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A training program to improve gait while dual tasking in patients with Parkinson's disease: a pilot study.
Arch Phys Med Rehabil. 2012 Jan; 93(1):176-81.AP

Abstract

Impairments in the ability to perform another task while walking (ie, dual tasking [DT]) are associated with an increased risk of falling. Here we describe a program we developed specifically to improve DT performance while walking based on motor learning principles and task-specific training. We examined feasibility, potential efficacy, retention, and transfer to the performance of untrained tasks in a pilot study among 7 patients with Parkinson's disease (PD). Seven patients (Hoehn and Yahr stage, 2.1±0.2) were evaluated before, after, and 1 month after 4 weeks of DT training. Gait speed and gait variability were measured during usual walking and during 4 DT conditions. The 4-week program of one-on-one training included walking while performing several distinct cognitive tasks. Gait speed and gait variability during DT significantly improved. Improvements were also seen in the DT conditions that were not specifically trained and were retained 1 month after training. These initial findings support the feasibility of applying a task-specific DT gait training program for patients with PD and suggest that it positively affects DT gait, even in untrained tasks. The present results are also consistent with the possibility that DT gait training enhances divided attention abilities during walking.

Authors+Show Affiliations

Movement Disorders Unit, Department of Neurology, Tel-Aviv Sourasky Medical Center, Tel-Aviv, Israel.No affiliation info availableNo affiliation info availableNo affiliation info available

Pub Type(s)

Comparative Study
Journal Article

Language

eng

PubMed ID

21849167

Citation

Yogev-Seligmann, Galit, et al. "A Training Program to Improve Gait While Dual Tasking in Patients With Parkinson's Disease: a Pilot Study." Archives of Physical Medicine and Rehabilitation, vol. 93, no. 1, 2012, pp. 176-81.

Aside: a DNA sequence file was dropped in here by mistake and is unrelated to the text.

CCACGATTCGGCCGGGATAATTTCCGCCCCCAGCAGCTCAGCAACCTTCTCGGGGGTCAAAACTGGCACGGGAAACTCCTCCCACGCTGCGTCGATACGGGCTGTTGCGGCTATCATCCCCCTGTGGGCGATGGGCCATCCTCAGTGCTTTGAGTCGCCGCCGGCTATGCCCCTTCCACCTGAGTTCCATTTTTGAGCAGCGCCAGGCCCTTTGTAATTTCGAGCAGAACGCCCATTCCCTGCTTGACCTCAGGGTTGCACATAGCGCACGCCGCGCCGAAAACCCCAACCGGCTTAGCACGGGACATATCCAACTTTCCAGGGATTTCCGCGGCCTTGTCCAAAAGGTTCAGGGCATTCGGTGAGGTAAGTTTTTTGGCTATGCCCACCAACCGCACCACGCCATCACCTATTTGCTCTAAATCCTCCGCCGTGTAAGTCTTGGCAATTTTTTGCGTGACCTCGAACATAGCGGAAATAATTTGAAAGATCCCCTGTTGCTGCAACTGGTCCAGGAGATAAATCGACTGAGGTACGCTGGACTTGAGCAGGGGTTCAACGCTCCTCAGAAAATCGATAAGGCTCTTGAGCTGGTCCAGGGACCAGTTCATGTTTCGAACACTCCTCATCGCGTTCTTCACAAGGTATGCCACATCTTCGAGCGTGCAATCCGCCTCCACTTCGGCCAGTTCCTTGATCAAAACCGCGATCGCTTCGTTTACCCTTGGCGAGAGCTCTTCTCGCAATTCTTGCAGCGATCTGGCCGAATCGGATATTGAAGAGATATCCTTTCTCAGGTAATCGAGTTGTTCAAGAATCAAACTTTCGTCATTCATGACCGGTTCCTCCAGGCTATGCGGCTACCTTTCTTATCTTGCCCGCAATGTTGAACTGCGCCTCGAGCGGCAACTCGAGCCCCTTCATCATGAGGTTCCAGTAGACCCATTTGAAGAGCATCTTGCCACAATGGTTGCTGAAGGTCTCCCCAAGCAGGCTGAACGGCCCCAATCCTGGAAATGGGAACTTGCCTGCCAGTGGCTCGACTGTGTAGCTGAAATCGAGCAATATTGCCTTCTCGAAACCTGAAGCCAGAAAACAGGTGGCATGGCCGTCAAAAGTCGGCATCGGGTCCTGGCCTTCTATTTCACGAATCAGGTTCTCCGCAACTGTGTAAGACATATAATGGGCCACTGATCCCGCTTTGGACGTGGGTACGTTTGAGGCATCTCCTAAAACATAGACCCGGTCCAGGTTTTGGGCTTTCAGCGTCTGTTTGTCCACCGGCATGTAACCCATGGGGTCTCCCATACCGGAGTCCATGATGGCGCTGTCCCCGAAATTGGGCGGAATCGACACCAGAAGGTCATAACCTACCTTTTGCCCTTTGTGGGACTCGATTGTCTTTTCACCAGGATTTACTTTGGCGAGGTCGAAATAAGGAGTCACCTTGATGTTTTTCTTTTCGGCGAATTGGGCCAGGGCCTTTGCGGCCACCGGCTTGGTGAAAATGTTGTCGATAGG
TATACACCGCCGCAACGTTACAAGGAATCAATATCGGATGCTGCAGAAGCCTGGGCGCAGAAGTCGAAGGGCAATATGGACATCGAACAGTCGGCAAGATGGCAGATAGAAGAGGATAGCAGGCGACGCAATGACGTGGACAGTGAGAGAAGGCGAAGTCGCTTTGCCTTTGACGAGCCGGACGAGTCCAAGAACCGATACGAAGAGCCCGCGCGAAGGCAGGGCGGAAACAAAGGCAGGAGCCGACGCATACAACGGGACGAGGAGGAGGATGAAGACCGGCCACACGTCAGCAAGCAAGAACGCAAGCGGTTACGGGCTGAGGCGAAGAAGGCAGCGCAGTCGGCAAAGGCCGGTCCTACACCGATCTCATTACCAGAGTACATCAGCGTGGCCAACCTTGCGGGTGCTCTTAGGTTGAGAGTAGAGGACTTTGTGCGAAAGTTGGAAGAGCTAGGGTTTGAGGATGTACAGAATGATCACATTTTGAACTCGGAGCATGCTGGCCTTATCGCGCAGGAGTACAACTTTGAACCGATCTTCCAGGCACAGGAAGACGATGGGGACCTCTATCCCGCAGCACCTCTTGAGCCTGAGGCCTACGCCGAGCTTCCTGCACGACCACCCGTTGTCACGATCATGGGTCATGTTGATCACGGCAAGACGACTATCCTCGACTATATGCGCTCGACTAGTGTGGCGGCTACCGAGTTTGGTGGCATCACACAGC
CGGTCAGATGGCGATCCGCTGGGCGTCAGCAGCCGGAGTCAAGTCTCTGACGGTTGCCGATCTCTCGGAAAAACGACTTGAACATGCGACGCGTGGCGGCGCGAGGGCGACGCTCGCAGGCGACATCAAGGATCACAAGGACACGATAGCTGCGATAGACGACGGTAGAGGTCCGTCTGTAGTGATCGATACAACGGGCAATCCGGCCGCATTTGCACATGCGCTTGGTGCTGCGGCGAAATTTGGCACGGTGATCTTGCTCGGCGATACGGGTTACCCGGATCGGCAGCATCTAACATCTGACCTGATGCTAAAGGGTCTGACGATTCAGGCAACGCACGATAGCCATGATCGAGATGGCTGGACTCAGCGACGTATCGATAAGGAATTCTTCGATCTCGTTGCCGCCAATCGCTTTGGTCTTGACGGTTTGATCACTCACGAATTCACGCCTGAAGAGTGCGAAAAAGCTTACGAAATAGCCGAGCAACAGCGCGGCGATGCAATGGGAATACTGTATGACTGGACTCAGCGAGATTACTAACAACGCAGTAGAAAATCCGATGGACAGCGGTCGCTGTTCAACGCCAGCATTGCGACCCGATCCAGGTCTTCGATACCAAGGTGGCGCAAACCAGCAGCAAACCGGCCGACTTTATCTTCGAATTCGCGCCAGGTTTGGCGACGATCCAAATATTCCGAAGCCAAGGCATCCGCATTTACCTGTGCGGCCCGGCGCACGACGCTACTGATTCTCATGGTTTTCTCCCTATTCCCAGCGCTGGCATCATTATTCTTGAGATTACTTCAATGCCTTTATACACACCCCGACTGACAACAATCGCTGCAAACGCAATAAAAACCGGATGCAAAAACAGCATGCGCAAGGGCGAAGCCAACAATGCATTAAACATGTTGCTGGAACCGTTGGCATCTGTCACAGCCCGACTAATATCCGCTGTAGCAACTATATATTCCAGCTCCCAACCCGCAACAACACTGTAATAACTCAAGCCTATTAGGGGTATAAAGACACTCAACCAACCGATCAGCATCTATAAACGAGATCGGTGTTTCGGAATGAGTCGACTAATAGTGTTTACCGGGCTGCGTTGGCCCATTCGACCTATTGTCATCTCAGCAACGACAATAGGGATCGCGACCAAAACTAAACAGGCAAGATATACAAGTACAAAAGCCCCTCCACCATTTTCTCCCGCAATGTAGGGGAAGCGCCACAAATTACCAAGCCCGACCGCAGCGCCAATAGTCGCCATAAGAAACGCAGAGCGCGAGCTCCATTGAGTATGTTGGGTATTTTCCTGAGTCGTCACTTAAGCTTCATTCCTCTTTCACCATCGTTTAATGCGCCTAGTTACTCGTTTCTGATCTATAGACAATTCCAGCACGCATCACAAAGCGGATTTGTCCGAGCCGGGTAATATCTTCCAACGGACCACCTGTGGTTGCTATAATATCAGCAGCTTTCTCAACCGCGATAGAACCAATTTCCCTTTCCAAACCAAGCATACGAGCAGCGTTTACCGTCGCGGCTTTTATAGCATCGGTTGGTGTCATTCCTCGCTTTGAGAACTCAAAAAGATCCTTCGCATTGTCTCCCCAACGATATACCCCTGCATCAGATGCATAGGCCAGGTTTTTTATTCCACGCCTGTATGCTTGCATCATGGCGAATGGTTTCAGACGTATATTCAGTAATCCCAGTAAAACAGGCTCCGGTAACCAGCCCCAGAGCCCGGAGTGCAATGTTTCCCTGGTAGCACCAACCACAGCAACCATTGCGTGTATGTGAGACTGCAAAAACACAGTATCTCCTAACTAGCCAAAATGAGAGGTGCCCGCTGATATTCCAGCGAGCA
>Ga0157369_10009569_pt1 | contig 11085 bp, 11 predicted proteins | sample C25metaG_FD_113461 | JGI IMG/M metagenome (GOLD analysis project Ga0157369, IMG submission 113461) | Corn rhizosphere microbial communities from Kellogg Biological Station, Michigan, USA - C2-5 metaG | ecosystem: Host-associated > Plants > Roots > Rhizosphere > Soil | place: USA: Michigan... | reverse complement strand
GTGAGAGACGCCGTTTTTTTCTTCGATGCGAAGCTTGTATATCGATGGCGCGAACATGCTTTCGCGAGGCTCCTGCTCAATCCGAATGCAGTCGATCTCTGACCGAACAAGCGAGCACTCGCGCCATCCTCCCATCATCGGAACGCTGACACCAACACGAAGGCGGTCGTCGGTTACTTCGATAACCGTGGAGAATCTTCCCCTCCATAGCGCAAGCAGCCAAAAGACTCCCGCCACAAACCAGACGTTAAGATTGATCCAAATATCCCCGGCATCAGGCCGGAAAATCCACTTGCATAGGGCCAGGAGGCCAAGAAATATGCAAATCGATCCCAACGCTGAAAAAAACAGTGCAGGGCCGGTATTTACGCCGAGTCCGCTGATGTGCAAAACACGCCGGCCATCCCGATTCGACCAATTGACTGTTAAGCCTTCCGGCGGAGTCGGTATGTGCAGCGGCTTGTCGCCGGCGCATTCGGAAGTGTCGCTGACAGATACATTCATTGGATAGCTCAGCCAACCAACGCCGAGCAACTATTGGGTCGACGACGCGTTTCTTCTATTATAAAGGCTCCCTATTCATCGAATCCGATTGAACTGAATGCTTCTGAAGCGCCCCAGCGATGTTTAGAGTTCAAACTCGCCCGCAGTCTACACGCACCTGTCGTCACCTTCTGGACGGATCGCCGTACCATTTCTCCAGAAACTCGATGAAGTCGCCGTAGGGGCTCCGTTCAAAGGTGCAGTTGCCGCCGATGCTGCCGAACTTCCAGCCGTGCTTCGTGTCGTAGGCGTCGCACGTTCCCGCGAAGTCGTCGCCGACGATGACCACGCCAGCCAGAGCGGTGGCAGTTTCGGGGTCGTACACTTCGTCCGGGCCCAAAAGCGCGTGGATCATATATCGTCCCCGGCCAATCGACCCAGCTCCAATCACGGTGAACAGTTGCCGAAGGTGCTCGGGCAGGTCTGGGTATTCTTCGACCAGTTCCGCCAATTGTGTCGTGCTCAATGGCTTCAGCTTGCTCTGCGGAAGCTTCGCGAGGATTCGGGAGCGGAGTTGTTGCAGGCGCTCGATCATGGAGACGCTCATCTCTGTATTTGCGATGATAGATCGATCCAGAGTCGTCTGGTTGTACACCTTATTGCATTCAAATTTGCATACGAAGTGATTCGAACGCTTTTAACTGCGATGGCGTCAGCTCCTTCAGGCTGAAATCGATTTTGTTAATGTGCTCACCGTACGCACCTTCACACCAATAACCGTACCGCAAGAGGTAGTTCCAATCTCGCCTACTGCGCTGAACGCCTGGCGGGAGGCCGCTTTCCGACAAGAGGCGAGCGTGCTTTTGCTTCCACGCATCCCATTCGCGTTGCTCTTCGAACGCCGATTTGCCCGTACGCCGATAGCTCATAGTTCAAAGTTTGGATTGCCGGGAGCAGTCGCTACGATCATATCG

Yogev-Seligmann G, Giladi N, Brozgol M, et al. A training program to improve gait while dual tasking in patients with Parkinson's disease: a pilot study. Arch Phys Med Rehabil. 2012;93(1):176-81.
Yogev-Seligmann, G., Giladi, N., Brozgol, M., & Hausdorff, J. M. (2012). A training program to improve gait while dual tasking in patients with Parkinson's disease: a pilot study. Archives of Physical Medicine and Rehabilitation, 93(1), 176-81. https://doi.org/10.1016/j.apmr.2011.06.005
Yogev-Seligmann G, et al. A Training Program to Improve Gait While Dual Tasking in Patients With Parkinson's Disease: a Pilot Study. Arch Phys Med Rehabil. 2012;93(1):176-81. PubMed PMID: 21849167.
* Article titles in AMA citation format should be in sentence-case
TY - JOUR T1 - A training program to improve gait while dual tasking in patients with Parkinson's disease: a pilot study. AU - Yogev-Seligmann,Galit, AU - Giladi,Nir, AU - Brozgol,Marina, AU - Hausdorff,Jeffrey M, Y1 - 2011/08/17/ PY - 2011/04/20/received PY - 2011/06/03/accepted PY - 2011/8/19/entrez PY - 2011/8/19/pubmed PY - 2012/2/18/medline SP - 176 EP - 81 JF - Archives of physical medicine and rehabilitation JO - Arch Phys Med Rehabil VL - 93 IS - 1 N2 - Impairments in the ability to perform another task while walking (ie, dual tasking [DT]) are associated with an increased risk of falling. Here we describe a program we developed specifically to improve DT performance while walking based on motor learning principles and task-specific training. We examined feasibility, potential efficacy, retention, and transfer to the performance of untrained tasks in a pilot study among 7 patients with Parkinson's disease (PD). Seven patients (Hoehn and Yahr stage, 2.1±0.2) were evaluated before, after, and 1 month after 4 weeks of DT training. Gait speed and gait variability were measured during usual walking and during 4 DT conditions. The 4-week program of one-on-one training included walking while performing several distinct cognitive tasks. Gait speed and gait variability during DT significantly improved. Improvements were also seen in the DT conditions that were not specifically trained and were retained 1 month after training. These initial findings support the feasibility of applying a task-specific DT gait training program for patients with PD and suggest that it positively affects DT gait, even in untrained tasks. The present results are also consistent with the possibility that DT gait training enhances divided attention abilities during walking. SN - 1532-821X UR - https://www.unboundmedicine.com/medline/citation/21849167/A_training_program_to_improve_gait_while_dual_tasking_in_patients_with_Parkinson's_disease:_a_pilot_study_ L2 - https://linkinghub.elsevier.com/retrieve/pii/S0003-9993(11)00369-8 DB - PRIME DP - Unbound Medicine ER -